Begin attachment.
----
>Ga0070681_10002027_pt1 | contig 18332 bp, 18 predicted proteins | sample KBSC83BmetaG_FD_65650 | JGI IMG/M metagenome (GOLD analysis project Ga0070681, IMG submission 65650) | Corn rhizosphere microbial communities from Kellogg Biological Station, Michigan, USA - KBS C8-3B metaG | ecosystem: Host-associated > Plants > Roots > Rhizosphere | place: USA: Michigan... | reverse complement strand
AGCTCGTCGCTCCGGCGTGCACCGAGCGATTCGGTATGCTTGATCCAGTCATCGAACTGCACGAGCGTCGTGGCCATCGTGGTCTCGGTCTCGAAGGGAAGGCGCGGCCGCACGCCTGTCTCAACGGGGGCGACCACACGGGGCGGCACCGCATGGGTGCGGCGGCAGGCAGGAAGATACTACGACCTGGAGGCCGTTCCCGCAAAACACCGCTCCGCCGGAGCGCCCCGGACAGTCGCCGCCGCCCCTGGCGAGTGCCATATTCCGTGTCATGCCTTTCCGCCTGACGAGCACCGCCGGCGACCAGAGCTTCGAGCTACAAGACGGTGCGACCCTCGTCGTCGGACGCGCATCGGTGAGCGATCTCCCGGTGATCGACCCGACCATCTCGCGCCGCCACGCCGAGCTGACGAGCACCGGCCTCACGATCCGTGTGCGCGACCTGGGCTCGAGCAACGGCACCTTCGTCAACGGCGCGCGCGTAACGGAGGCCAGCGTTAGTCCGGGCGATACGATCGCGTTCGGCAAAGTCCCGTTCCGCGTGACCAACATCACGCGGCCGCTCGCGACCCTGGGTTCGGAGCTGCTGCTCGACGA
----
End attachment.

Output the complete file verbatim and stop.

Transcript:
>Ga0070681_10002027_pt1 | contig 18332 bp, 18 predicted proteins | sample KBSC83BmetaG_FD_65650 | JGI IMG/M metagenome (GOLD analysis project Ga0070681, IMG submission 65650) | Corn rhizosphere microbial communities from Kellogg Biological Station, Michigan, USA - KBS C8-3B metaG | ecosystem: Host-associated > Plants > Roots > Rhizosphere | place: USA: Michigan... | reverse complement strand
AGCTCGTCGCTCCGGCGTGCACCGAGCGATTCGGTATGCTTGATCCAGTCATCGAACTGCACGAGCGTCGTGGCCATCGTGGTCTCGGTCTCGAAGGGAAGGCGCGGCCGCACGCCTGTCTCAACGGGGGCGACCACACGGGGCGGCACCGCATGGGTGCGGCGGCAGGCAGGAAGATACTACGACCTGGAGGCCGTTCCCGCAAAACACCGCTCCGCCGGAGCGCCCCGGACAGTCGCCGCCGCCCCTGGCGAGTGCCATATTCCGTGTCATGCCTTTCCGCCTGACGAGCACCGCCGGCGACCAGAGCTTCGAGCTACAAGACGGTGCGACCCTCGTCGTCGGACGCGCATCGGTGAGCGATCTCCCGGTGATCGACCCGACCATCTCGCGCCGCCACGCCGAGCTGACGAGCACCGGCCTCACGATCCGTGTGCGCGACCTGGGCTCGAGCAACGGCACCTTCGTCAACGGCGCGCGCGTAACGGAGGCCAGCGTTAGTCCGGGCGATACGATCGCGTTCGGCAAAGTCCCGTTCCGCGTGACCAACATCACGCGGCCGCTCGCGACCCTGGGTTCGGAGCTGCTGCTCGACGA